It's a typical day in for ace reporter Lois Lane (voiced by Stana Katic) as she offers herself as a hostage and is caught in an aerial confrontation between terrorists and the unpredictable Supergirl (Molly Quinn) until Superman (Matt Bomer) arrives to save the day. Whilst the Man of Steel handles this dangerous situation easily enough, his alter-ego Clark Kent cannot cope with Lois insisting they make their relationship public. He fears the consequences if they do. When a robot crashes to Earth, Superman subdues then examines what he eventually learns from Supergirl is a drone controlled by the evil alien Brainiac (John Noble). A still-traumatized Supergirl reveals it was Brainiac that seized and miniaturized Krypton's capital city of Kandor. Now the Kryptonian cousins believe the malevolent alien intends to do the same to their new home, Metropolis.
Adapted from Geoff Johns' comic book story "Superman: Brainiac", Superman: Unbound is an especially bombastic instalment in DC's ongoing series of animated movies. With a crash-bang-wallop third act remarkably similar to the apocalyptic denouement Zack Snyder concocted for Man of Steel (2013), coincidentally released that same year. However the animated film bests its live action counterpart, being more coherent and less callous, never losing sight of the human drama as the Daily Planet staff hold their own against Brainiac's robot army. Plus any Superman story that provides an equal showcase for his peppy and dynamic cousin Kara Zor-El a.k.a. Supergirl, especially when sporting her scorching Michael Turner redesign, is an instant upgrade.
While leaving room for some levity, Superman Unbound spins a pleasingly serious story. Like much of Johns' work it both respects DC's rich legacy but also revitalizes it with a contemporary edge, using big sci-fi ideas and breakneck action set-pieces to explore solid themes. In this instance trauma and the contrasting ways in which people cope with anxiety. The plot draws a neat link between Clark Kent's fear for Lois' safety should their relationship progress to the next level, Kara's fiery crusade against earthbound evildoers as a means to avoid dealing with her traumatic past and even Brainiac's own secret psychological motives. It ultimately confronts each of the characters with the question of whether it is better to hide in safety or take a risk and live out in the open.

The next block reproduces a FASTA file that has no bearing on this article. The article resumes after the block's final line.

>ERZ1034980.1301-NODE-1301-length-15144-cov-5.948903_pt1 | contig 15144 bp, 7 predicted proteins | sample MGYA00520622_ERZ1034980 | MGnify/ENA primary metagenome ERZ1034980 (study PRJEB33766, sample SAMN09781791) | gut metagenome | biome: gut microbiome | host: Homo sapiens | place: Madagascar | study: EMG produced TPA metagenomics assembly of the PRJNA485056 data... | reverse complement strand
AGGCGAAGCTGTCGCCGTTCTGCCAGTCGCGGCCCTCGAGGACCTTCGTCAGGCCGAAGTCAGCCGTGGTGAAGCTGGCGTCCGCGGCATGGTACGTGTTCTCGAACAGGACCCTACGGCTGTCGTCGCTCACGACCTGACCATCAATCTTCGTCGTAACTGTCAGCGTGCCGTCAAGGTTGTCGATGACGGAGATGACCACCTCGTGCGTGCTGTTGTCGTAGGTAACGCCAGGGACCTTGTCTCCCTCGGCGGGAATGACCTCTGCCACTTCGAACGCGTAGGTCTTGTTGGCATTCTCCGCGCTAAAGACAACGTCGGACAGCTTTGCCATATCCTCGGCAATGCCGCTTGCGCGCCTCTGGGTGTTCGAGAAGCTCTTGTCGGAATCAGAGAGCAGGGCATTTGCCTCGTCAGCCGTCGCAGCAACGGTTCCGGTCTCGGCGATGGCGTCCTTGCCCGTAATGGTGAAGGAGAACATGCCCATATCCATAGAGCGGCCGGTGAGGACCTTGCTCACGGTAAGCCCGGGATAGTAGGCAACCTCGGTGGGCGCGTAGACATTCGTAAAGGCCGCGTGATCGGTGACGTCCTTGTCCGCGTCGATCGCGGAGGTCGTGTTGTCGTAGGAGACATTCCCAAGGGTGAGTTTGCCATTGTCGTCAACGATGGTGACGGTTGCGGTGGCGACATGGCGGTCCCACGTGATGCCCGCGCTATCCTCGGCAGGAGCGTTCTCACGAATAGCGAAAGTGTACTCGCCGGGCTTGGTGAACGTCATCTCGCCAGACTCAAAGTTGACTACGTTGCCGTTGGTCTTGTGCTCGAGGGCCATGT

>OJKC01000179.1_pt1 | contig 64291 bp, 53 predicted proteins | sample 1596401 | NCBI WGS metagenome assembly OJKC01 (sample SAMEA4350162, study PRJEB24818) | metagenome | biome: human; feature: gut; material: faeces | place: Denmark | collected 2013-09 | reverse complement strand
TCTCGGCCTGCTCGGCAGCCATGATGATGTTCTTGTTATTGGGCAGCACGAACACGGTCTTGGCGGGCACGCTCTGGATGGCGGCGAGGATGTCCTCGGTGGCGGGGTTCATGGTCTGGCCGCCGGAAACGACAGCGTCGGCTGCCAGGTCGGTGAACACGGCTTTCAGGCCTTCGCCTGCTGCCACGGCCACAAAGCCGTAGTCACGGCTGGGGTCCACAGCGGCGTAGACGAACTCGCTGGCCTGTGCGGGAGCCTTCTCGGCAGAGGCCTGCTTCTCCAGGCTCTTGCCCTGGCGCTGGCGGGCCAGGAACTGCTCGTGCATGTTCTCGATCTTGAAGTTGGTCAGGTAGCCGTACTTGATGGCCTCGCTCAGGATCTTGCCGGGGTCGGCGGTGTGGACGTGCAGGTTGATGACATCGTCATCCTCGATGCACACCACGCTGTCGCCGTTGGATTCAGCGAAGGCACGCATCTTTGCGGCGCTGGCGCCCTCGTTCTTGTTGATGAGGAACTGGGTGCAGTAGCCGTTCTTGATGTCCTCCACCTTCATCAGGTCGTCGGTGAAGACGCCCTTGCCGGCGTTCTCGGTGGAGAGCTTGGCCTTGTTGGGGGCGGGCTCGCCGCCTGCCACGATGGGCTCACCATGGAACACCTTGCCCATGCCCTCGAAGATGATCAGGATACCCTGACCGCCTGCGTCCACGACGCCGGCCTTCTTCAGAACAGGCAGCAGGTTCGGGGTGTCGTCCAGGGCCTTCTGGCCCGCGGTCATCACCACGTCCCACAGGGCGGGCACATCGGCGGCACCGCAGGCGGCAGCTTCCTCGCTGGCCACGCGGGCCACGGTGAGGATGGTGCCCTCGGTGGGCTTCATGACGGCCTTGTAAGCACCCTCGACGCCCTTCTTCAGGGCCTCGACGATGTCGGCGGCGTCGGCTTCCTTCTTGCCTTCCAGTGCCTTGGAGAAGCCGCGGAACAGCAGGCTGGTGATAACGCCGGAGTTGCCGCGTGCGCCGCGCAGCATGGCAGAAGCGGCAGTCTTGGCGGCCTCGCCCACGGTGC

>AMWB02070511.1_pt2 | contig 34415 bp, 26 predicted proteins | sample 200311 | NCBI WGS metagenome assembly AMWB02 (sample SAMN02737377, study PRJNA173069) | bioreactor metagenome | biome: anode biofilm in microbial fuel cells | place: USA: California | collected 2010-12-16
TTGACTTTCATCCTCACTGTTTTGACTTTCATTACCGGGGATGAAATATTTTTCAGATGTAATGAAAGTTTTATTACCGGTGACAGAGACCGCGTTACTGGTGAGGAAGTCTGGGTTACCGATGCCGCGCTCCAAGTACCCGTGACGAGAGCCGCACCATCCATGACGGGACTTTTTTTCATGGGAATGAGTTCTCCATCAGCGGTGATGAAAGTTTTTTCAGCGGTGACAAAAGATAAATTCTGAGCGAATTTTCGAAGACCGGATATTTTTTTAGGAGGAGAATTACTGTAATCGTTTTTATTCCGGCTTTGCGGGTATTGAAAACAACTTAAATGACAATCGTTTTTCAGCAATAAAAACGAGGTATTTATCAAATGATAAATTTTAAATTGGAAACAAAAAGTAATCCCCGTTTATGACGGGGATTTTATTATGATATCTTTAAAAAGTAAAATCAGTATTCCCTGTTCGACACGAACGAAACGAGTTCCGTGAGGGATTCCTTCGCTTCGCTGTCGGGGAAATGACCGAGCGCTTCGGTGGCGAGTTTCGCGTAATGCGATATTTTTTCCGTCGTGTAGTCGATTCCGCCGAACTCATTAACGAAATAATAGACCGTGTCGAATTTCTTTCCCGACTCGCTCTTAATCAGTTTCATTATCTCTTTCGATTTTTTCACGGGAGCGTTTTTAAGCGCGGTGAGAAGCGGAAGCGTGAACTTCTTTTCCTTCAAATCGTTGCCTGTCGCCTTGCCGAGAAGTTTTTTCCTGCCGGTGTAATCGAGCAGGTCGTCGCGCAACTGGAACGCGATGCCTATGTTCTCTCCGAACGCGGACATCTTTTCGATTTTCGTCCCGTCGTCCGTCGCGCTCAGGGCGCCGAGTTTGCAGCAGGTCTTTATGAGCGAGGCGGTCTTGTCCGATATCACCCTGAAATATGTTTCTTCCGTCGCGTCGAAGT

Bob Goodman's screenplay presents Lois and Clark as real couple, still sorting out the finer points of their relationship in a relatable way. Indeed the interplay between multiple iconic characters is well handled (leading to such unexpectedly moving scenes as Lois comforting a grief-stricken Kara) alongside snappy dialogue and tight pacing. On top of that the animation, with its dynamic fluidity, pulls off some dizzying action sequences. Supervised by the ever-reliable Andrea Romano the voice cast were culled largely from television shows popular at the time. We have Stana Katic and Molly Quinn from Castle, John Noble from cult sci-fi show Fringe and Matt Bomer from White Collar, plus a small role for occasional Batman voice actor Diedrich Bader. Bomer is solid in the role but the script's characterization of Superman is overly solemn and angsty, somewhat in the Man of Steel mold. Nevertheless Superman: Unbound scores extra points for one hilarious moment wherein a gigantic Brainiac peers down contemptuously at a miniaturized Metropolis only for a tiny Lois Lane to flip him off. Stay classy, Lois.